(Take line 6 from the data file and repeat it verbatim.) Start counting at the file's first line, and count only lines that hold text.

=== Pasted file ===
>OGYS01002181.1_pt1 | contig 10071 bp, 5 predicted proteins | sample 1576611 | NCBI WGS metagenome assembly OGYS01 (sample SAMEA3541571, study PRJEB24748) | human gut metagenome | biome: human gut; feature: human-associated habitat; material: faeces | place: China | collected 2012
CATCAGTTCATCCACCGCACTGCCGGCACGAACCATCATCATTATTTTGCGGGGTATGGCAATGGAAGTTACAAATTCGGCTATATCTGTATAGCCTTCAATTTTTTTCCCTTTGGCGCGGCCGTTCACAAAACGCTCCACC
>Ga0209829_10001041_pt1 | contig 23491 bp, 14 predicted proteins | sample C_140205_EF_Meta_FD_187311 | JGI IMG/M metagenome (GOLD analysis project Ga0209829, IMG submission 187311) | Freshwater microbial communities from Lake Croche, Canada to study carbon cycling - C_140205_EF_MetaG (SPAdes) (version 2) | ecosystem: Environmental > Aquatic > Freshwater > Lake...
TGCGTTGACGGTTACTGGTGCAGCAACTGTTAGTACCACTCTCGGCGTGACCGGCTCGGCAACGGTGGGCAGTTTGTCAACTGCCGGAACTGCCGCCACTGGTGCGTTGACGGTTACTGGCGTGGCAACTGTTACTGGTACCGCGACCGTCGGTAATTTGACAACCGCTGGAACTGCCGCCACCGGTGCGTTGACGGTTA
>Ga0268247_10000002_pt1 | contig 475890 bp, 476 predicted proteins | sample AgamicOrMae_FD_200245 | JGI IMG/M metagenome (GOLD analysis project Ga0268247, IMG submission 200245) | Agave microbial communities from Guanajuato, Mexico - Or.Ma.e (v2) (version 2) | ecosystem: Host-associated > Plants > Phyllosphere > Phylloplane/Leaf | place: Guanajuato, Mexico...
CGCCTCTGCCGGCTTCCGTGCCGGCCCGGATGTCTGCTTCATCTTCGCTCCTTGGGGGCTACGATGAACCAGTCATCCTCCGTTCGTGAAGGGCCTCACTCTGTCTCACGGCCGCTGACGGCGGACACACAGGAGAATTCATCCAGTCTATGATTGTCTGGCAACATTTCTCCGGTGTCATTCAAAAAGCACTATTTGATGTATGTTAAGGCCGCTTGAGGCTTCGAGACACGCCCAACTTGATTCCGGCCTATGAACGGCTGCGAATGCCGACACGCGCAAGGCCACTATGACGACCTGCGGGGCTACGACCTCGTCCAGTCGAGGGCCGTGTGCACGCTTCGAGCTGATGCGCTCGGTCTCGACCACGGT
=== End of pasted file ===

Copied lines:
CGCCTCTGCCGGCTTCCGTGCCGGCCCGGATGTCTGCTTCATCTTCGCTCCTTGGGGGCTACGATGAACCAGTCATCCTCCGTTCGTGAAGGGCCTCACTCTGTCTCACGGCCGCTGACGGCGGACACACAGGAGAATTCATCCAGTCTATGATTGTCTGGCAACATTTCTCCGGTGTCATTCAAAAAGCACTATTTGATGTATGTTAAGGCCGCTTGAGGCTTCGAGACACGCCCAACTTGATTCCGGCCTATGAACGGCTGCGAATGCCGACACGCGCAAGGCCACTATGACGACCTGCGGGGCTACGACCTCGTCCAGTCGAGGGCCGTGTGCACGCTTCGAGCTGATGCGCTCGGTCTCGACCACGGT